Actually, as I'm typing this, right clicking on the desktop just stopped working altogether. Srsly, Microsoft? You really thought this was good enough to ship?
What does Microsoft even use the TPM crap for?
Seriously, this feels like an unfinished product.
At least it wasn't rushed out for the next school term like it was for Windows 10.
But yeah, you'd think they'd address all the known bugs from the preview before releasing it 🤷♂️
I think the main use is for crypto keys that are not stored in main memory, so they would be harder for malware to read them. In combination with something like bitlocker drive encryption and secureboot, the drive key could be stored and it would be very difficult to steal the drive and the key at the same time, unless you stole the entire computer. I think it's a little over the top for most users, and will just make it so that if your drive starts to have issues and you want to clone it to another, you'll have to jump through a bunch of hoops. Friends of mine bought a cheap new laptop for some college classes and it was just too slow. I suggested more RAM and an SSD (which I guess still isn't always standard on new computers) and when I went to clone the drive, I couldn't even get the cloning software to boot on it until I disabled secureboot. I tried multiple types of bare metal cloning software and they would all just hang.
I am aware of bitlocker. Windows 10 has bitlocker, which is used to encrypt drives. Windows 10 Bitlocker requires TPM (well, technically there is sort of a workaround.)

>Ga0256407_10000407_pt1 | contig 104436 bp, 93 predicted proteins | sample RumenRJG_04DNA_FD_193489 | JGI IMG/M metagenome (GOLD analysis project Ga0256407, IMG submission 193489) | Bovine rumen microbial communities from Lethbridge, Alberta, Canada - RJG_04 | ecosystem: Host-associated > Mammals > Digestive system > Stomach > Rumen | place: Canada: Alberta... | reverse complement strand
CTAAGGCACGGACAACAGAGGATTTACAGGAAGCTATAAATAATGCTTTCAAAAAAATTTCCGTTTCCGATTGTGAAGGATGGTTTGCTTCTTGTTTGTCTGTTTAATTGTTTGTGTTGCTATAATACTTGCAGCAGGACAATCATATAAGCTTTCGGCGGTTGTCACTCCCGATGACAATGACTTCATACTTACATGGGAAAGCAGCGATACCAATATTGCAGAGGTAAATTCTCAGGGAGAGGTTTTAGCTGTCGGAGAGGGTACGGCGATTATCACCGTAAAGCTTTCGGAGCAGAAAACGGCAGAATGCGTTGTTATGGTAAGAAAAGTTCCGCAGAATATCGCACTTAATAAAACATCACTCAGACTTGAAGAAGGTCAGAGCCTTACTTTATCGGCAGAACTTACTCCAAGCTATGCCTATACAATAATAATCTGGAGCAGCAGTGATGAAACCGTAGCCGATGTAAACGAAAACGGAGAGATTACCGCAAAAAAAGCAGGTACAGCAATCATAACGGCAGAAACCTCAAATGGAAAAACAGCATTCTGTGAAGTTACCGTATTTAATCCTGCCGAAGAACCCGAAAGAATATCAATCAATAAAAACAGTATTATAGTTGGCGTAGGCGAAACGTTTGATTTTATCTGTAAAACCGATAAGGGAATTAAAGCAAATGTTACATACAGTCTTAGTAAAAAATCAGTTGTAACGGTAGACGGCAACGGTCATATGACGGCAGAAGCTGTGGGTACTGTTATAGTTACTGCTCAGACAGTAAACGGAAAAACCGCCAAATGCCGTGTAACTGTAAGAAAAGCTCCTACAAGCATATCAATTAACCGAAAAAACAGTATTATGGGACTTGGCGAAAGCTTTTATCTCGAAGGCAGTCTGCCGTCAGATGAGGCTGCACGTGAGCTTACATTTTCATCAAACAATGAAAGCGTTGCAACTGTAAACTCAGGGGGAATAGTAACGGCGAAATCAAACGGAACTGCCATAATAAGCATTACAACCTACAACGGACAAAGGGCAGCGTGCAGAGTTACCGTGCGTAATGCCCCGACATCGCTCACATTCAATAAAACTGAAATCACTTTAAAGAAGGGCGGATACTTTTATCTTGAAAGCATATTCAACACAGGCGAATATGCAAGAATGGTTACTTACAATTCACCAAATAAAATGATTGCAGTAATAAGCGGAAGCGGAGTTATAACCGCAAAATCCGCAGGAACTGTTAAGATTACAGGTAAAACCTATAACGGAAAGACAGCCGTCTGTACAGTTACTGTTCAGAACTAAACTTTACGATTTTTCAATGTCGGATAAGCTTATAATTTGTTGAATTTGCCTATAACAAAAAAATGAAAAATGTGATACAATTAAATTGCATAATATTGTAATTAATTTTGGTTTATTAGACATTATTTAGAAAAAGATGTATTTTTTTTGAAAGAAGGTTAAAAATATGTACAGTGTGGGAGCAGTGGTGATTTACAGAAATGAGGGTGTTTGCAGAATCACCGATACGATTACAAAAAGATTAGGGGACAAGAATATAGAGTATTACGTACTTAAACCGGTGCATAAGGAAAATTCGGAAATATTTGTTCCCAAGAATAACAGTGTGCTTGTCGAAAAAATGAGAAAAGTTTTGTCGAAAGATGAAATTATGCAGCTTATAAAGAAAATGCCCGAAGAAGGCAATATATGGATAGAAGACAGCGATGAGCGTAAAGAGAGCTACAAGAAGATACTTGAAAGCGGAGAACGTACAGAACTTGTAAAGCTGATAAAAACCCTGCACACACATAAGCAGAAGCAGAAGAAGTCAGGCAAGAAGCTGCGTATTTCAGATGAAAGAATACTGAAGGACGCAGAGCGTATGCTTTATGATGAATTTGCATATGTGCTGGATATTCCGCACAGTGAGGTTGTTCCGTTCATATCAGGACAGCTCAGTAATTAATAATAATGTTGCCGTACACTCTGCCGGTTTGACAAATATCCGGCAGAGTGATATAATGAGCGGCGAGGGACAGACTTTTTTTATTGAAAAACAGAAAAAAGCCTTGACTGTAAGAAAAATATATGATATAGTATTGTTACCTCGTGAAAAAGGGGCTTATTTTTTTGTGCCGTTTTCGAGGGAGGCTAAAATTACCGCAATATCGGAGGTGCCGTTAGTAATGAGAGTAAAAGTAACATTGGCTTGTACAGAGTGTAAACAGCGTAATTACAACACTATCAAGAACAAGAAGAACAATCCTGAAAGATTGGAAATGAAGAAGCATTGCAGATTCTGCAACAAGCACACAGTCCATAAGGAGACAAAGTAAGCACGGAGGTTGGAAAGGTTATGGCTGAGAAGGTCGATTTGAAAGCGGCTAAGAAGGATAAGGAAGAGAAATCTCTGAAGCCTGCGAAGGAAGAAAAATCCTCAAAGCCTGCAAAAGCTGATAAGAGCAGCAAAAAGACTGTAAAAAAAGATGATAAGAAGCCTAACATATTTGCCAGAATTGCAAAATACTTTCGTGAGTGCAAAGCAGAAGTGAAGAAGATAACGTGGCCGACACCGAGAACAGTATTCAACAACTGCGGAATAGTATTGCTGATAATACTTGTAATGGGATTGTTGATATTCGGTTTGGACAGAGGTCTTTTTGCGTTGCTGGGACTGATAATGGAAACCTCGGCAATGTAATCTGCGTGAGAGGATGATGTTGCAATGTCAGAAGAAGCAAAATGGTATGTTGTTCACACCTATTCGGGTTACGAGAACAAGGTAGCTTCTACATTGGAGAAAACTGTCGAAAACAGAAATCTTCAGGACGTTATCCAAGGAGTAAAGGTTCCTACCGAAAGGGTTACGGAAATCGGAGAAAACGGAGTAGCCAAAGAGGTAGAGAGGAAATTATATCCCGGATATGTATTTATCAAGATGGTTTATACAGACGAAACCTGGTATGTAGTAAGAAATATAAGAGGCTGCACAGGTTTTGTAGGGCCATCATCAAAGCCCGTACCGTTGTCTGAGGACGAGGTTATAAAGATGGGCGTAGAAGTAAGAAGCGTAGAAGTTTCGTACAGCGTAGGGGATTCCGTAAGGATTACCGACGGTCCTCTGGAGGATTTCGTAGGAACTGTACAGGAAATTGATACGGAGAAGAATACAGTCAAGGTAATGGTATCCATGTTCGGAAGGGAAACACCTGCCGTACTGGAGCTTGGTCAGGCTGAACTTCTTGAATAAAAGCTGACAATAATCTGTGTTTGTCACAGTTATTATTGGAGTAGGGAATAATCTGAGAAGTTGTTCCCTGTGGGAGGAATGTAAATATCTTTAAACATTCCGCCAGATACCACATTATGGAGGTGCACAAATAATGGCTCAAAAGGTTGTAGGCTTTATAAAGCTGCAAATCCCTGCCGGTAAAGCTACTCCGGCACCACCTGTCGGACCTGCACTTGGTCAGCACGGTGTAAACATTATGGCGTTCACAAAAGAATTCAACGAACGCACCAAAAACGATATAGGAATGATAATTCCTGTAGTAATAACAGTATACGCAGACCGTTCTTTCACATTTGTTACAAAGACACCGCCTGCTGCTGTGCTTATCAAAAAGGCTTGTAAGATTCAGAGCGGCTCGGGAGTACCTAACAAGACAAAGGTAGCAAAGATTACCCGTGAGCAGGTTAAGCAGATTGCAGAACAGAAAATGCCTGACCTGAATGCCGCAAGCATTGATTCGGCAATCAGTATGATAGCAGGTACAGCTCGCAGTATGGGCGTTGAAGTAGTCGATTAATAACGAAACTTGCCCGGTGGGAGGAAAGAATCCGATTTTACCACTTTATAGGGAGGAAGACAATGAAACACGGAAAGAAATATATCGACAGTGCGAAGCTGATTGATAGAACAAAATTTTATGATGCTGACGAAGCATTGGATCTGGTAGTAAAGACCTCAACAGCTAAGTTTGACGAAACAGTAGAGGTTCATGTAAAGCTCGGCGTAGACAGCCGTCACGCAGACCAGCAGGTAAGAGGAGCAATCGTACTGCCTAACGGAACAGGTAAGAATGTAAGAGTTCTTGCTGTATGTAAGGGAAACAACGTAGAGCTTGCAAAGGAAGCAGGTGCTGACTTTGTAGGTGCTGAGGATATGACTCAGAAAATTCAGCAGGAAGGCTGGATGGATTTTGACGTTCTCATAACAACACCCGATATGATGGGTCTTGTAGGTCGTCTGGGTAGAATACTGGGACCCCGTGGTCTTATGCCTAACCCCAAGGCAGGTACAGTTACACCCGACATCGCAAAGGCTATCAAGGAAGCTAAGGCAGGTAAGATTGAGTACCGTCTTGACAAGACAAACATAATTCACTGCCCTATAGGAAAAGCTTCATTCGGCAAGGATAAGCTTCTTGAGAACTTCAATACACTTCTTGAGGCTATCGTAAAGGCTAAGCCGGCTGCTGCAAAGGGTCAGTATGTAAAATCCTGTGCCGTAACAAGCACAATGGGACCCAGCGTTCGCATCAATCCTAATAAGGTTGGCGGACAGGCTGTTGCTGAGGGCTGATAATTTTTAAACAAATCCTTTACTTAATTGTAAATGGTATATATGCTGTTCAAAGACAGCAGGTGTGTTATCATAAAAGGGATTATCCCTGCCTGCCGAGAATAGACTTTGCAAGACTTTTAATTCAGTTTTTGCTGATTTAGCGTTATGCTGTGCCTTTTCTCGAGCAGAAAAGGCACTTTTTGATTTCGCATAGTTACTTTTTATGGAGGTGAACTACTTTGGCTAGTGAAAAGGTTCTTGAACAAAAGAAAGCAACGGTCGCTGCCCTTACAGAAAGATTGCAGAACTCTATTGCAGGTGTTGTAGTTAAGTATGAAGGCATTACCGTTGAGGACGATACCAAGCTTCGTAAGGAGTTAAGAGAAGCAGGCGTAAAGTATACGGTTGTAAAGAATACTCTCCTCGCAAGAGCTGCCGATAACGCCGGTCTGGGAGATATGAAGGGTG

Windows 10 does not require TPM. Windows 10 does not require that you use Bitlocker.
Does Windows 11 require that you encrypt your drives?
That's a great question and I think there is conflicting info out there currently. Some things say that bitlocker is enabled by default, and others say it's not even available in Home versions.
My opinion, and I'm open to being wrong, is that Microsoft is setting the bar high for new computers with "supported configurations", because they only make money on OEM and volume licensing deals, since they are giving the software away to normal home users. So if they act like you need newer hardware you will buy it, with windows, and therefore money for Microsoft. This might be why people here are reporting that they can install it anyway on unsupported hardware... because microsoft can still make some ad money off of us and our obsolete hardware, even if they cannot get the big bucks of an OEM license agreement like with a new computer. So they aren't shutting the door completely
Does Windows 11 require that you encrypt your drives?
Installed Windows 11 on an unsupported Dell XPS laptop from 2013. Other than just the general suckiness of modern Windows, It seems to run just fine. Fairly smooth, even. The laptop does have TPM enabled, but the CPU is way older than the oldest "supported" model.
Why did Microsoft set these arbitrary limits? Nobody knows but them, but I have a suspicion that they didn't want another launch like Vista's, where people installed it on machines that really couldn't handle it. A lot of the machines running Windows 10, came with Windows 7. Some of the early Win7 machines could barely handle 10. Even still, I think they were too strict on the CPU requirement.